2021 in Film(s That Didn’t Come Out in 2021)

Check out previous installments here, here, here and here.


2021 was, I’m sure we can all agree, the most recent year in the Gregorian calendar. Though, that being said, Ciara now exclusively understands the passage of time through self-programmed film seasons (e.g. Soviet June-ion, Silent September, Shane Black Christmas) and Dean has lost track of linear time altogether. It was a year of surprises in film: Zack Snyder finally got to finish his four-hour superhero epic and Sylvester Stallone, for better or worse, finally got to cut the robot from Rocky IV. We started a podcast, The Sundae Presents, where we take turns showing each other favourite films of ours the other hasn’t seen (catch up now!). We published lots of good pieces, including the first guest contribution to our pop punk series. Ciara finished watching all the Nightmares on Elm Street (except the remake, obviously) and Dean watched every Gus Van Sant film, then immediately got super into pirate movies for some reason. 

We’ll be looking back at our favourite films released in 2021 on Oscars weekend, which we guess is in March this year? This is a look back at some of the best films from other years that we watched for the first time, spanning eighty years of cinema from the earliest days of animation to the earliest days of Paul Verhoeven’s post-Hollywood career. At the risk of repeating ourselves, one of the few upsides to a year where staying inside was, at the very least, highly recommended was a lot of time to watch movies, and these represent less than five percent of them, so you know they come highly recommended. We’ve got Arthurian myth and silent romance and four films from the seventies, because we can’t pretend we don’t have a period bias. Check them out and stay tuned to The Sundae for more cold takes and fresh pods in 2022!

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It’s a Wonderful Life: The Sundae Presents Episode 11

Ciara and Dean co-host The Sundae Presents, a podcast in which each of us makes the other watch films they haven’t seen. For our first Christmas Spectacular, Ciara helps Dean rid himself of one of his most grievous shames: never having seen It’s a Wonderful Life. They talk about its view of capitalism, the brilliance of its final act and whether there’s even such a thing as corny.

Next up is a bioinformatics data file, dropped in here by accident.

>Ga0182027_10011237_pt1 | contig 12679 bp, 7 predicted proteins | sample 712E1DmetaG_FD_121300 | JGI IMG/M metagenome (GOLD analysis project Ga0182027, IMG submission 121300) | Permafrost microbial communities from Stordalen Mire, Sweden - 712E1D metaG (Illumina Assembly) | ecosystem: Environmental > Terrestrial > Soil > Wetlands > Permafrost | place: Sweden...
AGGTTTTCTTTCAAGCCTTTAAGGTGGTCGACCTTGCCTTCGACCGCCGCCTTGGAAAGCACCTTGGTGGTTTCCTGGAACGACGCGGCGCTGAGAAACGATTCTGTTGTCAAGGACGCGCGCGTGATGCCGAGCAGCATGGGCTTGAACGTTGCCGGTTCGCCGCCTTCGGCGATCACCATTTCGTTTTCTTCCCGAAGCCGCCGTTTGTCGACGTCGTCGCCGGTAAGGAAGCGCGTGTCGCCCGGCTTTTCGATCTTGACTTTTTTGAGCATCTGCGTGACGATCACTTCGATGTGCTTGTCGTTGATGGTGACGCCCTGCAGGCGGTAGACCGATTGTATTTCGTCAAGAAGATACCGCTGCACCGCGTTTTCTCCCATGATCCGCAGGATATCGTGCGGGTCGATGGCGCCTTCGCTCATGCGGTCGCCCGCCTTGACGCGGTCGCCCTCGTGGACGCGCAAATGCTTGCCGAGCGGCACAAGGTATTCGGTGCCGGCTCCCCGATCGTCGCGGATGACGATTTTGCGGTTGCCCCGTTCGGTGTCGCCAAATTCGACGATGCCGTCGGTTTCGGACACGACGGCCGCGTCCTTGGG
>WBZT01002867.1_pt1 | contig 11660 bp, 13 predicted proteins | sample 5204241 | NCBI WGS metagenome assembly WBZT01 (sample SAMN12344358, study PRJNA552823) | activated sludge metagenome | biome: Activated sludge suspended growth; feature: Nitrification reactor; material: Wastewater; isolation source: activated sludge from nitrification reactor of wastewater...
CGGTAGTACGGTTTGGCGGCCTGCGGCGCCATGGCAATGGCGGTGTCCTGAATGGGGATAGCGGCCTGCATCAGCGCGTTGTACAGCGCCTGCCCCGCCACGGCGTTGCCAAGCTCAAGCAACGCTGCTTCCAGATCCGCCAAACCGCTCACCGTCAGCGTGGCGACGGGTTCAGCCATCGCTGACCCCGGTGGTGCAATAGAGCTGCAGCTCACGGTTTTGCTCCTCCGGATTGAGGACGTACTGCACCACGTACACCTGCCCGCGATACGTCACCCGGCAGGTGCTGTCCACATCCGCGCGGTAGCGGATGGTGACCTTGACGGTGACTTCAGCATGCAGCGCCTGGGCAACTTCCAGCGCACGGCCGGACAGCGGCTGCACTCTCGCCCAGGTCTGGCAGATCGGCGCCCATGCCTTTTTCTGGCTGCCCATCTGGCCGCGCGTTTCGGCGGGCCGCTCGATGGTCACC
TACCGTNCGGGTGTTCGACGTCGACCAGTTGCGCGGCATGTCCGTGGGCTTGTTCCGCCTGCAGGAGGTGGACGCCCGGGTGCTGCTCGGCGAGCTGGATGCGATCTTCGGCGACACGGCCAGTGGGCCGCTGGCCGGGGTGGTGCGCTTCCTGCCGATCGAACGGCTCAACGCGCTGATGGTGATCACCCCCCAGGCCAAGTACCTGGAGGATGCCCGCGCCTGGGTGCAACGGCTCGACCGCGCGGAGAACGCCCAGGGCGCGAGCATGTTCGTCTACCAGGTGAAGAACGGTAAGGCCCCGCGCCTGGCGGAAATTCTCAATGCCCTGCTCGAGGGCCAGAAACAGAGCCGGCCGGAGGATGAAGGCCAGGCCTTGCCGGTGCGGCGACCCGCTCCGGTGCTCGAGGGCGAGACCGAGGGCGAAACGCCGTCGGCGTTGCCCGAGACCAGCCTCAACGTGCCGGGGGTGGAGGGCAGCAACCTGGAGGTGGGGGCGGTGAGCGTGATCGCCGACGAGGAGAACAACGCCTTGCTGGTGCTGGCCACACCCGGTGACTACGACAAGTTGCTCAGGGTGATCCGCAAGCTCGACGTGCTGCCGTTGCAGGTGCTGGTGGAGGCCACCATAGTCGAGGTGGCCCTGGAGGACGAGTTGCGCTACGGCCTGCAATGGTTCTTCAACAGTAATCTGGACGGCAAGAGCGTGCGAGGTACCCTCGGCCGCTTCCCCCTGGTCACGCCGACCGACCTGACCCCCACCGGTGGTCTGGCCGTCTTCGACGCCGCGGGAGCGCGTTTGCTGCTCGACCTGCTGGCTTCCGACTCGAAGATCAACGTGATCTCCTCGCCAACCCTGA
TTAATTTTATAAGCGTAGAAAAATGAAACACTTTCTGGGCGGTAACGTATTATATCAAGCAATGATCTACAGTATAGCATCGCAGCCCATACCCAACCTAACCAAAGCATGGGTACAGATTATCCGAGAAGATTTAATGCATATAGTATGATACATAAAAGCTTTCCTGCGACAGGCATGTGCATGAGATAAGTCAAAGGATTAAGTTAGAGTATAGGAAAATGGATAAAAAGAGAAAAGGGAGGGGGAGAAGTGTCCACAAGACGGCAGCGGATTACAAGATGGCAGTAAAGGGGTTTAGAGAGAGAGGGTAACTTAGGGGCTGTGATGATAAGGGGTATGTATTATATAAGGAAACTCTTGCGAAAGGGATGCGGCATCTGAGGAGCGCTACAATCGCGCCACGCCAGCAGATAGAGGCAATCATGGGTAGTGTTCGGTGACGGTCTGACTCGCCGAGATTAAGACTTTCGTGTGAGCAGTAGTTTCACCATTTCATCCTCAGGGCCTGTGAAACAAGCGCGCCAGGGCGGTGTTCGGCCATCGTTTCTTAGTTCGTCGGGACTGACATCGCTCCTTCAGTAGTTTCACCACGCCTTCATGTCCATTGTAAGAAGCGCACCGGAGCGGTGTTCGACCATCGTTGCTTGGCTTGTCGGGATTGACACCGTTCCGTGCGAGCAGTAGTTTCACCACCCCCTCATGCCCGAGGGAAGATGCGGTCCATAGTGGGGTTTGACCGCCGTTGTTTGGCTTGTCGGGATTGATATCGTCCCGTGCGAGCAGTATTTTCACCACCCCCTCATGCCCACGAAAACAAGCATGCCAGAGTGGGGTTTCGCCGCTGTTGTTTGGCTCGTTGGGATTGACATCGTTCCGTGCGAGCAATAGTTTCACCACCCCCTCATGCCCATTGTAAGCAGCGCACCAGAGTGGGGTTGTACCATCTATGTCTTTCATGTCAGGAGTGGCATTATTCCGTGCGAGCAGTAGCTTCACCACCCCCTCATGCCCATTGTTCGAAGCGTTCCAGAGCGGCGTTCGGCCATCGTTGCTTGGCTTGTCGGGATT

It's a Wonderful Life The Sundae Presents

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Ikiru: The Sundae Presents Episode 10

Ciara and Dean co-host The Sundae Presents, a podcast in which each of us makes the other watch films they haven’t seen. This episode, in a shocking twist, Dean shows Ciara a film widely acknowledged as one of the greatest of all time: Akira Kurosawa’s Ikiru. They talk about its humour and humanism, Kurosawa’s influences and how the main character’s son is a complete piece of shit.

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It’s Been a Long, Lonely December

This article is part of the In Defense of the Genre, a series of critical and personal essays in praise of pop punk. Previously, Tina Kakadelis’s ode to The Summer Set.

This year I entered a truly unprecedented third emo phase. My first was the usual one, in my early teens, sad and lonely and ready to burst out of my skin. My second was in college, an instinctive reaction to a mental health crisis that had me climbing out windows so I wouldn’t have to see my roommates. It’s odd, then, that my third came this year, when – despite living in the apocalypse – things have mostly been fine for me. The overwhelming panic that would have me hiding in bathrooms, the worry worry fluttering in my stomach that made it so hard to speak, has, if not subsided, then become something I can cope with.

But I listened to more pop punk than I have in years. I listened to all of All Time Low, a band with a consistently mixed discography who finally fulfilled their promise with 2020’s Wake Up, Sunshine. I had my triennial Blink-182 hyperfixation, so deep that I happily watched livestreams of Mark Hoppus doing the Sunday crossword. I got into Modern Baseball, Stand Atlantic and Something Corporate. I listened to this one Good Charlotte song five million times.